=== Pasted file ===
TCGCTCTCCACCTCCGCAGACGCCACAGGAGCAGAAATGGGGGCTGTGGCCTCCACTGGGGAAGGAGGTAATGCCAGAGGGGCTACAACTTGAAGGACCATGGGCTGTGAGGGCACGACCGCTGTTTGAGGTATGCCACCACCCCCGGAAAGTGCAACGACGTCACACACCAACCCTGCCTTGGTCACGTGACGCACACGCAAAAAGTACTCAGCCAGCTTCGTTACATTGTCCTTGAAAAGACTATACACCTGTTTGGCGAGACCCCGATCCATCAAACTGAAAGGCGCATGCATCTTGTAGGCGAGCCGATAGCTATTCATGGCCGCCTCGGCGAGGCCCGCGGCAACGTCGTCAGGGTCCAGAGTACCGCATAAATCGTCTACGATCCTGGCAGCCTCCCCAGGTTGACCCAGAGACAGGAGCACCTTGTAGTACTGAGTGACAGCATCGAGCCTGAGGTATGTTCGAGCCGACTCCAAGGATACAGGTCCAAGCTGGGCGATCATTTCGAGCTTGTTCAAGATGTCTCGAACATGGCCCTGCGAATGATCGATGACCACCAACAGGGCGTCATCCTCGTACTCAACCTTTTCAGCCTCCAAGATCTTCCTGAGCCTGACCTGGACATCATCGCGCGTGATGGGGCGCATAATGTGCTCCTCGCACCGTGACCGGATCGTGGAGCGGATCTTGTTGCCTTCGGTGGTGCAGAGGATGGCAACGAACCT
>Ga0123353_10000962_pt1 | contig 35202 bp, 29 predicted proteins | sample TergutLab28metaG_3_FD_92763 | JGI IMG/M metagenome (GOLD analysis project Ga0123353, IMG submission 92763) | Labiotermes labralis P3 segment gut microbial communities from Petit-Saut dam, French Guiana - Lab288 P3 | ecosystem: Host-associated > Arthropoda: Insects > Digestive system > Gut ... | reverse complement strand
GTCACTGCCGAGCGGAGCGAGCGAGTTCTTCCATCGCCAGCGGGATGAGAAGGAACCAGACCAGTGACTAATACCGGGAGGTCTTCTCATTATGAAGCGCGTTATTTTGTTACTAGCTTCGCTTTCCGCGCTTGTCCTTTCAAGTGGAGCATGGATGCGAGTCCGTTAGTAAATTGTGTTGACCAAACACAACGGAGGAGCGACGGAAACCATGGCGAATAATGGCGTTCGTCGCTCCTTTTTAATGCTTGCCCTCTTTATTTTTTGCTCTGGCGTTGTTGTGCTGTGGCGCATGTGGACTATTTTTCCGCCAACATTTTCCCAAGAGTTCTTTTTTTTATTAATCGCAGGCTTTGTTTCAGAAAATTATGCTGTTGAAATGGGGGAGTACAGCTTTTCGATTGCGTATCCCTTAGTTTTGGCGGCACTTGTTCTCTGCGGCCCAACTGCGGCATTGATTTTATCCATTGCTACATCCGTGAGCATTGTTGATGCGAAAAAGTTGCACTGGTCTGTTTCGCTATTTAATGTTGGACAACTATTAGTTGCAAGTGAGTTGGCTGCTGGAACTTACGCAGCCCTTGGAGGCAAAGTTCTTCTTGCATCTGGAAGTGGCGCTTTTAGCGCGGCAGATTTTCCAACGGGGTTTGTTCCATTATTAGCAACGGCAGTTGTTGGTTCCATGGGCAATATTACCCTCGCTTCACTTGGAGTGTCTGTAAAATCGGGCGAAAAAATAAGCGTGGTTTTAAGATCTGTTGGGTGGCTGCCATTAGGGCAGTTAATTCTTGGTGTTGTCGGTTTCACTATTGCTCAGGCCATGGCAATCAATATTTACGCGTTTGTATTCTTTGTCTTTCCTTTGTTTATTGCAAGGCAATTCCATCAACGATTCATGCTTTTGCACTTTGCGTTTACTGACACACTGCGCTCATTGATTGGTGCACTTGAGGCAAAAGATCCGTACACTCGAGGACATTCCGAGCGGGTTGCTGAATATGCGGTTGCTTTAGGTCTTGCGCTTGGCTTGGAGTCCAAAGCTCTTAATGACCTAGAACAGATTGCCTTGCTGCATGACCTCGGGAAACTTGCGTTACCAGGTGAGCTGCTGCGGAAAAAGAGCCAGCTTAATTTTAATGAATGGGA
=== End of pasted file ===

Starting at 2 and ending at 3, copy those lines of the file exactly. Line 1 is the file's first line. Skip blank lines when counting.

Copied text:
>Ga0123353_10000962_pt1 | contig 35202 bp, 29 predicted proteins | sample TergutLab28metaG_3_FD_92763 | JGI IMG/M metagenome (GOLD analysis project Ga0123353, IMG submission 92763) | Labiotermes labralis P3 segment gut microbial communities from Petit-Saut dam, French Guiana - Lab288 P3 | ecosystem: Host-associated > Arthropoda: Insects > Digestive system > Gut ... | reverse complement strand
GTCACTGCCGAGCGGAGCGAGCGAGTTCTTCCATCGCCAGCGGGATGAGAAGGAACCAGACCAGTGACTAATACCGGGAGGTCTTCTCATTATGAAGCGCGTTATTTTGTTACTAGCTTCGCTTTCCGCGCTTGTCCTTTCAAGTGGAGCATGGATGCGAGTCCGTTAGTAAATTGTGTTGACCAAACACAACGGAGGAGCGACGGAAACCATGGCGAATAATGGCGTTCGTCGCTCCTTTTTAATGCTTGCCCTCTTTATTTTTTGCTCTGGCGTTGTTGTGCTGTGGCGCATGTGGACTATTTTTCCGCCAACATTTTCCCAAGAGTTCTTTTTTTTATTAATCGCAGGCTTTGTTTCAGAAAATTATGCTGTTGAAATGGGGGAGTACAGCTTTTCGATTGCGTATCCCTTAGTTTTGGCGGCACTTGTTCTCTGCGGCCCAACTGCGGCATTGATTTTATCCATTGCTACATCCGTGAGCATTGTTGATGCGAAAAAGTTGCACTGGTCTGTTTCGCTATTTAATGTTGGACAACTATTAGTTGCAAGTGAGTTGGCTGCTGGAACTTACGCAGCCCTTGGAGGCAAAGTTCTTCTTGCATCTGGAAGTGGCGCTTTTAGCGCGGCAGATTTTCCAACGGGGTTTGTTCCATTATTAGCAACGGCAGTTGTTGGTTCCATGGGCAATATTACCCTCGCTTCACTTGGAGTGTCTGTAAAATCGGGCGAAAAAATAAGCGTGGTTTTAAGATCTGTTGGGTGGCTGCCATTAGGGCAGTTAATTCTTGGTGTTGTCGGTTTCACTATTGCTCAGGCCATGGCAATCAATATTTACGCGTTTGTATTCTTTGTCTTTCCTTTGTTTATTGCAAGGCAATTCCATCAACGATTCATGCTTTTGCACTTTGCGTTTACTGACACACTGCGCTCATTGATTGGTGCACTTGAGGCAAAAGATCCGTACACTCGAGGACATTCCGAGCGGGTTGCTGAATATGCGGTTGCTTTAGGTCTTGCGCTTGGCTTGGAGTCCAAAGCTCTTAATGACCTAGAACAGATTGCCTTGCTGCATGACCTCGGGAAACTTGCGTTACCAGGTGAGCTGCTGCGGAAAAAGAGCCAGCTTAATTTTAATGAATGGGA